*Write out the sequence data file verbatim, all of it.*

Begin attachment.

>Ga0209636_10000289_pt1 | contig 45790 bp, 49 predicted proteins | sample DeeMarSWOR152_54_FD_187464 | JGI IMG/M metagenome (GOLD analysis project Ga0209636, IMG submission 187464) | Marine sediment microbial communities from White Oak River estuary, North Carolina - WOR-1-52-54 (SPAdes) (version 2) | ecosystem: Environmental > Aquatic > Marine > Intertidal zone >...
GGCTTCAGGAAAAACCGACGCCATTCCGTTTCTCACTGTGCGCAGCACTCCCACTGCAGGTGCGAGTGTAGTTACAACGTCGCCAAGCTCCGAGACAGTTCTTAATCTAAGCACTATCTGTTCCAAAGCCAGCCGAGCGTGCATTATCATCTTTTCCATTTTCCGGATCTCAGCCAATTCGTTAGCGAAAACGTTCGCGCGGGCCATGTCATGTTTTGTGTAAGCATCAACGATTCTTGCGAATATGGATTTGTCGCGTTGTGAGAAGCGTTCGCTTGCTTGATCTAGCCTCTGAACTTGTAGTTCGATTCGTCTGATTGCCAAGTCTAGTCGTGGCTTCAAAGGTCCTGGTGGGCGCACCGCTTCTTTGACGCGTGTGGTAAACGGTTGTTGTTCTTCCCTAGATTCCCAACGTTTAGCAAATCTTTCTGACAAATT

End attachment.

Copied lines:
>Ga0209636_10000289_pt1 | contig 45790 bp, 49 predicted proteins | sample DeeMarSWOR152_54_FD_187464 | JGI IMG/M metagenome (GOLD analysis project Ga0209636, IMG submission 187464) | Marine sediment microbial communities from White Oak River estuary, North Carolina - WOR-1-52-54 (SPAdes) (version 2) | ecosystem: Environmental > Aquatic > Marine > Intertidal zone >...
GGCTTCAGGAAAAACCGACGCCATTCCGTTTCTCACTGTGCGCAGCACTCCCACTGCAGGTGCGAGTGTAGTTACAACGTCGCCAAGCTCCGAGACAGTTCTTAATCTAAGCACTATCTGTTCCAAAGCCAGCCGAGCGTGCATTATCATCTTTTCCATTTTCCGGATCTCAGCCAATTCGTTAGCGAAAACGTTCGCGCGGGCCATGTCATGTTTTGTGTAAGCATCAACGATTCTTGCGAATATGGATTTGTCGCGTTGTGAGAAGCGTTCGCTTGCTTGATCTAGCCTCTGAACTTGTAGTTCGATTCGTCTGATTGCCAAGTCTAGTCGTGGCTTCAAAGGTCCTGGTGGGCGCACCGCTTCTTTGACGCGTGTGGTAAACGGTTGTTGTTCTTCCCTAGATTCCCAACGTTTAGCAAATCTTTCTGACAAATT